Roy Kwong says he will not be cowed by the attack. Photo: RTHK

Democratic Party lawmaker Roy Kwong Chun-yu was taken to hospital after being attacked by three men in Tin Shui Wai in the New Territories on Tuesday morning.

Kwong spoke to media after receiving medical treatment at Tin Shui Wai Hospital in the afternoon with injuries on his face, arms and elbows. He said his neck was also hurt as one of the culprits hit him there.

The attack happened at around 10am when Kwong was picking up his car near the Hong Kong Wetland Park in Tin Shui Wai.

One man filmed attack

A few men wearing facemasks came up and pulled him out of his car, then the three of them punched and kicked him on the ground while a fourth man holding a mobile phone filmed the attack.

He said he tried to focus on remembering the identity of the attackers when his neck was kicked vigorously. The attack lasted for around one minute then the group ran away.

Kwong said a passer-by later found he was injured and help given him first-aid. He was later sent to the hospital while still conscious state for further treatment.

The lawmaker said he would not be cowed by the attack, and that he and other pro-democracy lawmakers would continue their efforts to protect students and other people who need help.

“If protecting Hong Kong people, students, citizens, means we come under attack, this is an international scandal,” Kwong said.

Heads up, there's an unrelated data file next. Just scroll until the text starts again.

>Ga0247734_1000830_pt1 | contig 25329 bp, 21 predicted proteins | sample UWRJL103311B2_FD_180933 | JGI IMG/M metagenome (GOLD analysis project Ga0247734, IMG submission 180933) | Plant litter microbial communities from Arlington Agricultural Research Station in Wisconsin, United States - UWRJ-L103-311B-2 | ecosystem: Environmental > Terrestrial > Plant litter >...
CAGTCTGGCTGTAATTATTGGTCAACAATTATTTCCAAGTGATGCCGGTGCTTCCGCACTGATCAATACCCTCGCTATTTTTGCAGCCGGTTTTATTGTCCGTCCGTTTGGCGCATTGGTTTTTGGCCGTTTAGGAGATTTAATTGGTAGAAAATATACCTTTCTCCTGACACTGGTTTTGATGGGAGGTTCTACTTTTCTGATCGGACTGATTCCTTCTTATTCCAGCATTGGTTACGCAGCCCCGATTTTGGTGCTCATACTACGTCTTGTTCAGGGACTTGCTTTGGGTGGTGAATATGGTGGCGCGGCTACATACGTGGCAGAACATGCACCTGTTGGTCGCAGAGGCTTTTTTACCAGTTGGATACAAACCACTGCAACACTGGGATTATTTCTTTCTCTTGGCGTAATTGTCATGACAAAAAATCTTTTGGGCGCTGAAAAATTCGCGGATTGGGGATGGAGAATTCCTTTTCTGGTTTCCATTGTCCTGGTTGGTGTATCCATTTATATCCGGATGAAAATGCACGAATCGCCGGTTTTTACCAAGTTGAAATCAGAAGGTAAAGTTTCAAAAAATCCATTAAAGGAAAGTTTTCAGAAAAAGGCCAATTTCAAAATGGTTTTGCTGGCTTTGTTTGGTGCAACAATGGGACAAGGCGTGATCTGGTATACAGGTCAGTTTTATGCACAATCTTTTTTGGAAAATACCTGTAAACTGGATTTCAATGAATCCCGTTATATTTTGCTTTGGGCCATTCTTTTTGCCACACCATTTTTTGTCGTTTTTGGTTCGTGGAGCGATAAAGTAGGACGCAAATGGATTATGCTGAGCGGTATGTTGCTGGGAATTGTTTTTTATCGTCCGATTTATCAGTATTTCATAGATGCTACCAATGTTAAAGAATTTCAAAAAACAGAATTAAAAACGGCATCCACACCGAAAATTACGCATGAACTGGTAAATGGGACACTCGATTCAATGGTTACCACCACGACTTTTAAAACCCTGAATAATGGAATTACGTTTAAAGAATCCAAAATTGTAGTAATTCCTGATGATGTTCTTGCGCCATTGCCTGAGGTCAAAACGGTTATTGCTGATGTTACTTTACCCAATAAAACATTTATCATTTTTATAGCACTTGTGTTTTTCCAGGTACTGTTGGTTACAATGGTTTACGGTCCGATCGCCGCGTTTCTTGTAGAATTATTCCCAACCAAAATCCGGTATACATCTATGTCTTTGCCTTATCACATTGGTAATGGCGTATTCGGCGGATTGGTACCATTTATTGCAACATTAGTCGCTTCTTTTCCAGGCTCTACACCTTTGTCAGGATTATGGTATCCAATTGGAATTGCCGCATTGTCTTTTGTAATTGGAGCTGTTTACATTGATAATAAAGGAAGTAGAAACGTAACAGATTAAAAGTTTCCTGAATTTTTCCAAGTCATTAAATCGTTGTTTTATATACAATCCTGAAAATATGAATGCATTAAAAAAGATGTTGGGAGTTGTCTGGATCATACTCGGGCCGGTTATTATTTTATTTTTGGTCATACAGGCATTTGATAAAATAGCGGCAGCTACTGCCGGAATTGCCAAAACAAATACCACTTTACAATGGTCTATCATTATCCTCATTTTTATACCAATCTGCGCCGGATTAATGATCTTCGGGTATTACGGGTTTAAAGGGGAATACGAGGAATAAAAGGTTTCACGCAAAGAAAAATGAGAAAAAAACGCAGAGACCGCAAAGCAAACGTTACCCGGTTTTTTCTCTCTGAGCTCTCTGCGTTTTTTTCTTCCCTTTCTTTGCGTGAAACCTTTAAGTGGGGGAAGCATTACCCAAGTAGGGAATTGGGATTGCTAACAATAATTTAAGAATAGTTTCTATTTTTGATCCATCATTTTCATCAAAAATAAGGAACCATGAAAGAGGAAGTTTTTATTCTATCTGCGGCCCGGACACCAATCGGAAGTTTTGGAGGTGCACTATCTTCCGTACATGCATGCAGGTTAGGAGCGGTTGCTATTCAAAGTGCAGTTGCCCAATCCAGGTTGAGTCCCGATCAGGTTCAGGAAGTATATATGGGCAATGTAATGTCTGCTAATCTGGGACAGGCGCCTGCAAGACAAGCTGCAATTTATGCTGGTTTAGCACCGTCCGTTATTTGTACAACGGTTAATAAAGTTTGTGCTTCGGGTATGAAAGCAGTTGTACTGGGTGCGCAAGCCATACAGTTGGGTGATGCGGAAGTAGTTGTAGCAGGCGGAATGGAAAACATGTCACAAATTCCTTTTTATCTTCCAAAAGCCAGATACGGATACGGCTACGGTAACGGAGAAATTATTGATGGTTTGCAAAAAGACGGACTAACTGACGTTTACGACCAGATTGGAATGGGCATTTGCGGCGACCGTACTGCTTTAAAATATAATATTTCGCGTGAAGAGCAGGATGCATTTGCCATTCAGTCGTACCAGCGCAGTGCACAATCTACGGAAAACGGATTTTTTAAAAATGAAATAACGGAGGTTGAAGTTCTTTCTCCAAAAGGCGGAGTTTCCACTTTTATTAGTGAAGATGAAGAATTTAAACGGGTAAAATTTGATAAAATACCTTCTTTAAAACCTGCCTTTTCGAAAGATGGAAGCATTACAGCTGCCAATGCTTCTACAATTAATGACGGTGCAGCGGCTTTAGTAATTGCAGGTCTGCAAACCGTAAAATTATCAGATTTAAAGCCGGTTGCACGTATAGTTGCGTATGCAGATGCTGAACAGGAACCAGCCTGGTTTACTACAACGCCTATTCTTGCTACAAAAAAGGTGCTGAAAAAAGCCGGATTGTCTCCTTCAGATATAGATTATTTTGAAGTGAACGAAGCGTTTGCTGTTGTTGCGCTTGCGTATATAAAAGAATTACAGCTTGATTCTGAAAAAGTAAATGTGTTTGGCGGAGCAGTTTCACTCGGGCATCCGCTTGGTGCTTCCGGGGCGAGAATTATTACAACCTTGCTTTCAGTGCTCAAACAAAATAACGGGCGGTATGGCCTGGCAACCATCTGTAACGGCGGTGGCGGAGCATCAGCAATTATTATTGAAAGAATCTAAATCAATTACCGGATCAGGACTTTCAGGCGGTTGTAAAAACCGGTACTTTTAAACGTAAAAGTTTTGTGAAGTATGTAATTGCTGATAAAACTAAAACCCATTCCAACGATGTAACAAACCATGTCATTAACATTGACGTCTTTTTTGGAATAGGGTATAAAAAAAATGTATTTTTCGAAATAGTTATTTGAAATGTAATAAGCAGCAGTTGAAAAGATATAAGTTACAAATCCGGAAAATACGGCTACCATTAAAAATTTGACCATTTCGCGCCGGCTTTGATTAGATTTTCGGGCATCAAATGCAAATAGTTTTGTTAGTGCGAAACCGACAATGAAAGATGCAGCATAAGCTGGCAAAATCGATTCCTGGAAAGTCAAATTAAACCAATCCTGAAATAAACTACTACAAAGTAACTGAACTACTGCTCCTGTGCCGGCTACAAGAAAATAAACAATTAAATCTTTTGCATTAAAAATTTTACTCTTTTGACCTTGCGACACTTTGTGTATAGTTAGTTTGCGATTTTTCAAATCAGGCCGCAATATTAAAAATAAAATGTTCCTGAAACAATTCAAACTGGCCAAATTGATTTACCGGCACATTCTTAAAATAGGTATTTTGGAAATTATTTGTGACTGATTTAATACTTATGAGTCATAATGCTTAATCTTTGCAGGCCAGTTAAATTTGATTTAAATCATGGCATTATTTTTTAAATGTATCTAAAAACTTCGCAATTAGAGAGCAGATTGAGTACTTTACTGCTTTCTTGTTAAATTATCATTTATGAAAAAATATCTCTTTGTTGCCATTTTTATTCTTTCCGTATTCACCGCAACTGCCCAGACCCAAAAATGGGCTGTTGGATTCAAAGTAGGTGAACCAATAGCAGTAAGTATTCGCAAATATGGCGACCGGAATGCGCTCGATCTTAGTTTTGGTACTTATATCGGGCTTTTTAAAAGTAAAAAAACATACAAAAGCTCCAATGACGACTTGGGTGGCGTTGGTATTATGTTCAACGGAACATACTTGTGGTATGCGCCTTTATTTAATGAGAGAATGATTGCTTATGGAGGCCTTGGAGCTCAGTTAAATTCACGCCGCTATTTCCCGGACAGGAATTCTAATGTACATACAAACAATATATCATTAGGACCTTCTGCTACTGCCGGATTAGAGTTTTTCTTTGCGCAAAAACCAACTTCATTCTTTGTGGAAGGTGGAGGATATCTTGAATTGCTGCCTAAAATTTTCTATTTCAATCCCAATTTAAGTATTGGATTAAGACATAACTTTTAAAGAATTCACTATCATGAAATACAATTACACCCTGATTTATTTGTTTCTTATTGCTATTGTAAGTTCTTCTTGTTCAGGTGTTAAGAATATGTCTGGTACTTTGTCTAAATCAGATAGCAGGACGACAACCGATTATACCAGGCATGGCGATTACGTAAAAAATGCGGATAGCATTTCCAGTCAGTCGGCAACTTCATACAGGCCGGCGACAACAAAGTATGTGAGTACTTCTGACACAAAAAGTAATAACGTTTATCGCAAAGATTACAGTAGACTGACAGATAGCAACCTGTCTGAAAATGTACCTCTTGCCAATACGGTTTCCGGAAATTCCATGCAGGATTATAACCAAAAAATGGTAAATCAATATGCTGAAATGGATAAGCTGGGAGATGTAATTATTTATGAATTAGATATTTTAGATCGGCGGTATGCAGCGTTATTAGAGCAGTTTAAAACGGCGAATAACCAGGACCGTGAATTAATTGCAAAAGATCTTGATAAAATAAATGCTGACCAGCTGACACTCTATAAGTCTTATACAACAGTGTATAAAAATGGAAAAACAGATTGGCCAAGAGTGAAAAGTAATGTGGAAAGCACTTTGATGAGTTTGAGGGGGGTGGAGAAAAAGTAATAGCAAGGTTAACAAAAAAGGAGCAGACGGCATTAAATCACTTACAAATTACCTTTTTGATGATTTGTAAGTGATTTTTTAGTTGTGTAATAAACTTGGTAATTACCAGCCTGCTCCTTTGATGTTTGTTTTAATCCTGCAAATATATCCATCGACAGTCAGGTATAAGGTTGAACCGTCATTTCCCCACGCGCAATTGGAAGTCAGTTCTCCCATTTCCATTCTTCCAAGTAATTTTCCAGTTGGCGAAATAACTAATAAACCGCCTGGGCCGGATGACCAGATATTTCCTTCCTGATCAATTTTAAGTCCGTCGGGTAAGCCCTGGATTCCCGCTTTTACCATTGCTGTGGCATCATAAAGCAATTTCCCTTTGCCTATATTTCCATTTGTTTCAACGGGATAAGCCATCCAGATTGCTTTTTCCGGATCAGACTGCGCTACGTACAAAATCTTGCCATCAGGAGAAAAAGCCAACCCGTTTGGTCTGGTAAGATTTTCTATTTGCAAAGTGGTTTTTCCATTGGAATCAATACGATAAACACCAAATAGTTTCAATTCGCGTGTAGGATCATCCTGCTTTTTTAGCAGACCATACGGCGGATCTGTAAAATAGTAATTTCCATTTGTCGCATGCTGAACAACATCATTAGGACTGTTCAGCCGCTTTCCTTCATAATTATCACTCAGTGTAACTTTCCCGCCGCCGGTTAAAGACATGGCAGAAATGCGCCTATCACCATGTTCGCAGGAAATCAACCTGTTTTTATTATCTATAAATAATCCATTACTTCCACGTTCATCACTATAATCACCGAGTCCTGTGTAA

He also challenged the chief executive Carrie Lam Cheng Yuet-ngor to give assurances that Hong Kong remains a safe city. “How much longer do you want to see this situation go on?” he asked.

The Democratic Party condemned what it said was clearly an organized attack aimed at silencing those who have shown support for the ongoing anti-government protests.

Threats, attacks escalating

The party mate Lam Cheuk-ting said the attackers recorded the entire process of the attack. “I do think that it is a planned attack, trying to send a message to threaten all the legislative councilors of the democratic camp and the other organizers and participants of the anti-evil law movement,” Lam said.

Zachary Wong Wai-yin, a Yung Long district councilor from the Democratic Party believed that someone had been stalking Kwong as the site where the attack occurred was a quiet area, Radio Television Hong Kong reported.

Wong said both of them received threatening letters a month ago while his office was damaged and smeared with red paint. He believed the other side had decided to escalate its threats.

Wong said there were a number of attacks involving political issues, but the police had failed to resolve any of them. He hoped the police could dig out the suspects behind the latest crime.

‘God of HK protests’

Kwong has become a familiar face at the many protests over the summer, often chanting slogans and calling for restraint by the police and protesters. He was hailed as the “God of Hong Kong Protests” by young protesters, who said whenever there was trouble, Kwong rushed to wherever it was to provide help.

Kwong was the “King of Votes” as he won around 491,000 ballots in the 2016 Legislative Council election, the largest tally ever to be received.

Police said they are investigating the case but have yet to make an arrest.

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